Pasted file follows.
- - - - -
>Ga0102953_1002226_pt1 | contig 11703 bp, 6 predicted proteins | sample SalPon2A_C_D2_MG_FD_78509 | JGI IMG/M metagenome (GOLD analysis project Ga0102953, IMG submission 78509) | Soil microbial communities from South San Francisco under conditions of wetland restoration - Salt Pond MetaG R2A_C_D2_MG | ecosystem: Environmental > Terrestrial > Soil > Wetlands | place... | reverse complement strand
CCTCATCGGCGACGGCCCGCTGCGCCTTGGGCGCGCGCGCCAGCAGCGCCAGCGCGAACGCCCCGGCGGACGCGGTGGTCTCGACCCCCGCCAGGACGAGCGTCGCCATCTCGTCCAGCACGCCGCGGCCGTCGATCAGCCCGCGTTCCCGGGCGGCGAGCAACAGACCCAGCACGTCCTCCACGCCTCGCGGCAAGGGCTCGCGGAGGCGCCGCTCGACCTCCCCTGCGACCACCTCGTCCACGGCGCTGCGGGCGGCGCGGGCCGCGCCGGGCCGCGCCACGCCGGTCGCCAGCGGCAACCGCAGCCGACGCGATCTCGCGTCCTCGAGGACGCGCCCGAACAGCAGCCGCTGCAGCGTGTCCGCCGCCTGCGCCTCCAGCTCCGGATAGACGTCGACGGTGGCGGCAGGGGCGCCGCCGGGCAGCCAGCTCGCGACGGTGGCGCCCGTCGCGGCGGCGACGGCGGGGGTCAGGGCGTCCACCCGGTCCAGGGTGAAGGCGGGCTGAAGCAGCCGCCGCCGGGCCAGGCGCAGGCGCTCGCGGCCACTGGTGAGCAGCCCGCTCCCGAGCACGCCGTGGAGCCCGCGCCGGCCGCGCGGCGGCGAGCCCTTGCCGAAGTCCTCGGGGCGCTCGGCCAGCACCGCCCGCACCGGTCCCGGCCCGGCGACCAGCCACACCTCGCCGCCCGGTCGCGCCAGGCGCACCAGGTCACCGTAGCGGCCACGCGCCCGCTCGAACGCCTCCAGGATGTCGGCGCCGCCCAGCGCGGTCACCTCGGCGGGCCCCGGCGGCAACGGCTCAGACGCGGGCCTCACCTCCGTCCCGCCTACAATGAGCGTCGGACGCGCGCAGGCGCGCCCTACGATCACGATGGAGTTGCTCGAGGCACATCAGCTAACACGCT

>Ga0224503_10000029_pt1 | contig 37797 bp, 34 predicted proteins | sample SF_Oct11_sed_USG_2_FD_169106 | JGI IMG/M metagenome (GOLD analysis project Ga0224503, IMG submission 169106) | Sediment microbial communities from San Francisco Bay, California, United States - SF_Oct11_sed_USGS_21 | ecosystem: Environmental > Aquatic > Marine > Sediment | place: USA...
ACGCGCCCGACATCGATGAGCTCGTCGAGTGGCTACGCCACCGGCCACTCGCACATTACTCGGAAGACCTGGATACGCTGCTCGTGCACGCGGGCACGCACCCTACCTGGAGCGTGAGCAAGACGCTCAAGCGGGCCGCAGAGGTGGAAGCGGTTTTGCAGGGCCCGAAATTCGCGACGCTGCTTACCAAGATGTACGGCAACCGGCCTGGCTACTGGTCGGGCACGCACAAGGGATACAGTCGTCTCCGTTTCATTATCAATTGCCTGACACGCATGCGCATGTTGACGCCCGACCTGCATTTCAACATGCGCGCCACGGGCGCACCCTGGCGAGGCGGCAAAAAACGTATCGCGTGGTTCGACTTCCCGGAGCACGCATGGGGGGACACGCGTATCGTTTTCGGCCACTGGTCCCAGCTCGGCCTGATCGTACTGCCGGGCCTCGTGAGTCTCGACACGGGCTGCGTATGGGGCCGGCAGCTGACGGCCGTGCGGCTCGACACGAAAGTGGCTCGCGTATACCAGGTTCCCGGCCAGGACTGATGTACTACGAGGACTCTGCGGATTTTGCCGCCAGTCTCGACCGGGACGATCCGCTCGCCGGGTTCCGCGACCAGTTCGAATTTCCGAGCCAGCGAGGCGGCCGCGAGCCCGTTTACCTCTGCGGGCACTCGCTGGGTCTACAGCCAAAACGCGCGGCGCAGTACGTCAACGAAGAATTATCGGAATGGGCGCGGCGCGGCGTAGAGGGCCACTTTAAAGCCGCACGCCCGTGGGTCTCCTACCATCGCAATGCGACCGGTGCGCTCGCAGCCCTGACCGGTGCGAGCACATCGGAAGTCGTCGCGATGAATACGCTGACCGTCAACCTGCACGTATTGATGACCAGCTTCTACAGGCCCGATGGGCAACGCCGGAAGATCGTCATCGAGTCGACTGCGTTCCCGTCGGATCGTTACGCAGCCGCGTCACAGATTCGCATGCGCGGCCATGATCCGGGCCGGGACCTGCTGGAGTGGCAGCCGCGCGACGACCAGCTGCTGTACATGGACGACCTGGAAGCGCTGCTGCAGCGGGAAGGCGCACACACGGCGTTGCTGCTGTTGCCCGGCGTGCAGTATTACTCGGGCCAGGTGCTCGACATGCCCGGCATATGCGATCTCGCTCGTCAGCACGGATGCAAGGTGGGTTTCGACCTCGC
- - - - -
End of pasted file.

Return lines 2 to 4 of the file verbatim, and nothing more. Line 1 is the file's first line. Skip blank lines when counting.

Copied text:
CCTCATCGGCGACGGCCCGCTGCGCCTTGGGCGCGCGCGCCAGCAGCGCCAGCGCGAACGCCCCGGCGGACGCGGTGGTCTCGACCCCCGCCAGGACGAGCGTCGCCATCTCGTCCAGCACGCCGCGGCCGTCGATCAGCCCGCGTTCCCGGGCGGCGAGCAACAGACCCAGCACGTCCTCCACGCCTCGCGGCAAGGGCTCGCGGAGGCGCCGCTCGACCTCCCCTGCGACCACCTCGTCCACGGCGCTGCGGGCGGCGCGGGCCGCGCCGGGCCGCGCCACGCCGGTCGCCAGCGGCAACCGCAGCCGACGCGATCTCGCGTCCTCGAGGACGCGCCCGAACAGCAGCCGCTGCAGCGTGTCCGCCGCCTGCGCCTCCAGCTCCGGATAGACGTCGACGGTGGCGGCAGGGGCGCCGCCGGGCAGCCAGCTCGCGACGGTGGCGCCCGTCGCGGCGGCGACGGCGGGGGTCAGGGCGTCCACCCGGTCCAGGGTGAAGGCGGGCTGAAGCAGCCGCCGCCGGGCCAGGCGCAGGCGCTCGCGGCCACTGGTGAGCAGCCCGCTCCCGAGCACGCCGTGGAGCCCGCGCCGGCCGCGCGGCGGCGAGCCCTTGCCGAAGTCCTCGGGGCGCTCGGCCAGCACCGCCCGCACCGGTCCCGGCCCGGCGACCAGCCACACCTCGCCGCCCGGTCGCGCCAGGCGCACCAGGTCACCGTAGCGGCCACGCGCCCGCTCGAACGCCTCCAGGATGTCGGCGCCGCCCAGCGCGGTCACCTCGGCGGGCCCCGGCGGCAACGGCTCAGACGCGGGCCTCACCTCCGTCCCGCCTACAATGAGCGTCGGACGCGCGCAGGCGCGCCCTACGATCACGATGGAGTTGCTCGAGGCACATCAGCTAACACGCT

>Ga0224503_10000029_pt1 | contig 37797 bp, 34 predicted proteins | sample SF_Oct11_sed_USG_2_FD_169106 | JGI IMG/M metagenome (GOLD analysis project Ga0224503, IMG submission 169106) | Sediment microbial communities from San Francisco Bay, California, United States - SF_Oct11_sed_USGS_21 | ecosystem: Environmental > Aquatic > Marine > Sediment | place: USA...
ACGCGCCCGACATCGATGAGCTCGTCGAGTGGCTACGCCACCGGCCACTCGCACATTACTCGGAAGACCTGGATACGCTGCTCGTGCACGCGGGCACGCACCCTACCTGGAGCGTGAGCAAGACGCTCAAGCGGGCCGCAGAGGTGGAAGCGGTTTTGCAGGGCCCGAAATTCGCGACGCTGCTTACCAAGATGTACGGCAACCGGCCTGGCTACTGGTCGGGCACGCACAAGGGATACAGTCGTCTCCGTTTCATTATCAATTGCCTGACACGCATGCGCATGTTGACGCCCGACCTGCATTTCAACATGCGCGCCACGGGCGCACCCTGGCGAGGCGGCAAAAAACGTATCGCGTGGTTCGACTTCCCGGAGCACGCATGGGGGGACACGCGTATCGTTTTCGGCCACTGGTCCCAGCTCGGCCTGATCGTACTGCCGGGCCTCGTGAGTCTCGACACGGGCTGCGTATGGGGCCGGCAGCTGACGGCCGTGCGGCTCGACACGAAAGTGGCTCGCGTATACCAGGTTCCCGGCCAGGACTGATGTACTACGAGGACTCTGCGGATTTTGCCGCCAGTCTCGACCGGGACGATCCGCTCGCCGGGTTCCGCGACCAGTTCGAATTTCCGAGCCAGCGAGGCGGCCGCGAGCCCGTTTACCTCTGCGGGCACTCGCTGGGTCTACAGCCAAAACGCGCGGCGCAGTACGTCAACGAAGAATTATCGGAATGGGCGCGGCGCGGCGTAGAGGGCCACTTTAAAGCCGCACGCCCGTGGGTCTCCTACCATCGCAATGCGACCGGTGCGCTCGCAGCCCTGACCGGTGCGAGCACATCGGAAGTCGTCGCGATGAATACGCTGACCGTCAACCTGCACGTATTGATGACCAGCTTCTACAGGCCCGATGGGCAACGCCGGAAGATCGTCATCGAGTCGACTGCGTTCCCGTCGGATCGTTACGCAGCCGCGTCACAGATTCGCATGCGCGGCCATGATCCGGGCCGGGACCTGCTGGAGTGGCAGCCGCGCGACGACCAGCTGCTGTACATGGACGACCTGGAAGCGCTGCTGCAGCGGGAAGGCGCACACACGGCGTTGCTGCTGTTGCCCGGCGTGCAGTATTACTCGGGCCAGGTGCTCGACATGCCCGGCATATGCGATCTCGCTCGTCAGCACGGATGCAAGGTGGGTTTCGACCTCGC